The goal was to have 10, to 20, outstanding citizenship applications processed for residents of Quebec by mid-October. The Canadian Unity Council incorporated a Montreal-based lobbying group called Option Canada with the mandate to promote federalism in Quebec. The Committee handed out pamphlets during the referendum, including a form to be added to the list of voters.

1995 Quebec referendum

The pamphlet gave out a toll-free number as contact information, which was the same number as the one used by the Canadian Unity Council. After the referendum, the DSEQ filed 20 criminal charges of illegal expenditures by Option Canada and others on behalf of the "No" side, which were dropped after the Supreme Court of Canada in Libman vs. Quebec-Attorney General ruled sections of the Referendum Act restricting third-party expenditures were unconstitutionally restrictive under the Canadian Charter of Rights and Freedoms.

After the referendum, the ballot for Quebec elections was redesigned to reduce the size of the space where voters could indicate their choice [] and the rules on allowable markings were relaxed, so that Deputy Returning Officers would have fewer grounds for rejecting ballots.

The Quebec government also changed the Electoral Act so that voters would need to show a Canadian passport, Quebec drivers' licence or Quebec provincial health care card at the polling station for identification purposes in future elections. Parizeau's resignation led to Bouchard becoming the leader of the PQ and Premier unopposed. While Bouchard maintained a third referendum was forthcoming provided "winning conditions" occurred, his government's chief priority became reform of the Quebec economy. Daniel Johnson would resign as leader of the Liberal Party of Quebec, and after significant pressure in English Canada, Charest resigned as national PC leader and was acclaimed as leader of the Quebec Liberals.

Bouchard would defeat Charest in the election , and subsequently continue his government's focus on austerity. Bouchard retired in and was replaced by Bernard Landry who, despite promising a more robust stance on the sovereignty issue, was ousted in the Quebec election by Charest, who would become Premier. Third, we have carefully considered other works addressing the global influence of Canadian constitutionalism, e. Cameron eds.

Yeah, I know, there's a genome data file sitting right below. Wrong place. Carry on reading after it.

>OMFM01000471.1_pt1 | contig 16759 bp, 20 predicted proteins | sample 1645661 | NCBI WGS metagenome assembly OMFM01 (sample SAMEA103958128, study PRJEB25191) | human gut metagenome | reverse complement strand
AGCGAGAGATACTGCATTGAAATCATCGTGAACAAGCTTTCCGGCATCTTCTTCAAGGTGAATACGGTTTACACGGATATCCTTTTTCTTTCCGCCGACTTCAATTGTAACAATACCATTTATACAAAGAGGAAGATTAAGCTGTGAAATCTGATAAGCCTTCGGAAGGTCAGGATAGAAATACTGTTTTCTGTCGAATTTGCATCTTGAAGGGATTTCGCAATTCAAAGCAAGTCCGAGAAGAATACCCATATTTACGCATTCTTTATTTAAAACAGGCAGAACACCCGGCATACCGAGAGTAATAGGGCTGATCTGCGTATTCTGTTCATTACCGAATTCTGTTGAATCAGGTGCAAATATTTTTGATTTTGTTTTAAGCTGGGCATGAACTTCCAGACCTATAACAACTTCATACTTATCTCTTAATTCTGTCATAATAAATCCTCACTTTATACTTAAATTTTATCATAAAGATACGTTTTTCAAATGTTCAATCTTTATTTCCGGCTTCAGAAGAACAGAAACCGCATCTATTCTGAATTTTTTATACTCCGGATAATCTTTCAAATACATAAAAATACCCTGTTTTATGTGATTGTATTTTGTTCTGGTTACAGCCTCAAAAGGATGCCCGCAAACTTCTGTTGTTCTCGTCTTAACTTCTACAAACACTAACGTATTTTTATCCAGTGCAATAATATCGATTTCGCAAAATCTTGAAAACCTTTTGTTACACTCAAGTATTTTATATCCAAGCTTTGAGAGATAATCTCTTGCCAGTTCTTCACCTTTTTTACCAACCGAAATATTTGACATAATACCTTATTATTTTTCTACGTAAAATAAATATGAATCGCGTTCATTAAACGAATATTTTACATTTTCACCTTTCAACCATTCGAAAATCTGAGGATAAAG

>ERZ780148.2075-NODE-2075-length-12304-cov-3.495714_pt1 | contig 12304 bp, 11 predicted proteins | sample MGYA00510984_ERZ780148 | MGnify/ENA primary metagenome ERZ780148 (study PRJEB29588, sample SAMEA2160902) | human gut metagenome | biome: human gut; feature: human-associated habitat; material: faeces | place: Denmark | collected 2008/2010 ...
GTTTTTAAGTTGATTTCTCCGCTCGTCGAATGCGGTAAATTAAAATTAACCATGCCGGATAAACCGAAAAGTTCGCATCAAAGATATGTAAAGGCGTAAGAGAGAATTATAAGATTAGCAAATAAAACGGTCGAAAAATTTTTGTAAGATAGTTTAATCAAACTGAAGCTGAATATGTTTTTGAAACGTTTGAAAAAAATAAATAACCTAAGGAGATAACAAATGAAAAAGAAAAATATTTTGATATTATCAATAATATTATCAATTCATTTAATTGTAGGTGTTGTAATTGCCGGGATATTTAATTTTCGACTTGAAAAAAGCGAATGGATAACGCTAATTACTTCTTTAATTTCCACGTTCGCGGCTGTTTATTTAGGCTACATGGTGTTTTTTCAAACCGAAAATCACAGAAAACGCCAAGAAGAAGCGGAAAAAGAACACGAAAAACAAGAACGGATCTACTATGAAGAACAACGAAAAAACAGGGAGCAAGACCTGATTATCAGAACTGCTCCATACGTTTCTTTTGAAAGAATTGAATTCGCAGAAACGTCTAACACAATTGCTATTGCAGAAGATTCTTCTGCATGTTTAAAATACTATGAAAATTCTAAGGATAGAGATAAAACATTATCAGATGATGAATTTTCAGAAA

Last, but not least, we were deeply inspired by the work of Peter Russell, in particular his masterpiece, the Canadian Constitutional Odyssey , which is still regarded as a benchmark in this field. What challenges did you face in writing the book? The greatest challenges were to select the relevant case studies and to strive for internal consistency within the book. The influence of the Quebec Secession Reference is not self-evident in all the legal orders that are analysed throughout the book.

In fact, we were interested in stressing the existence of both explicit and implicit impact of the Reference, and the emergence, even independently of the Reference, of similar arguments and approaches to secession. The chapter by Erika Arban offers a good example of this methodological choice. In fact, the Ethiopian Constitution, with which the chapter deals, predates the Secession Reference, yet its provisions regarding secession try to address similar problems and challenges.

As mentioned before, the Reference has been a turning point in many respects. It made it possible to think of secession as a conceivable option within the legal order. Even if most constitutional systems in the world do not recognise a right to secession, the idea that constitutional law can and should confront secessionist claims has been gaining ground.

Basically, the Reference was the starting point of a shift in the balance between law and politics. We think that the chapters of the book, for all their differences, testify to this ongoing evolution. In light of this, we think that the book can provide a contribution to the debate about the relationship between populism and constitutionalism, the role of referendums, and the concept of majority. We are currently preparing a book proposal for a collective on the constitutional implications and ambitions of Italian populism. Regardless of Quebec government's refusal to approve the constitutional amendment because the promised reforms were not implemented, the amendment went into effect.

To many in Quebec, the constitutional amendment without Quebec's approval is still viewed as a historic political wound.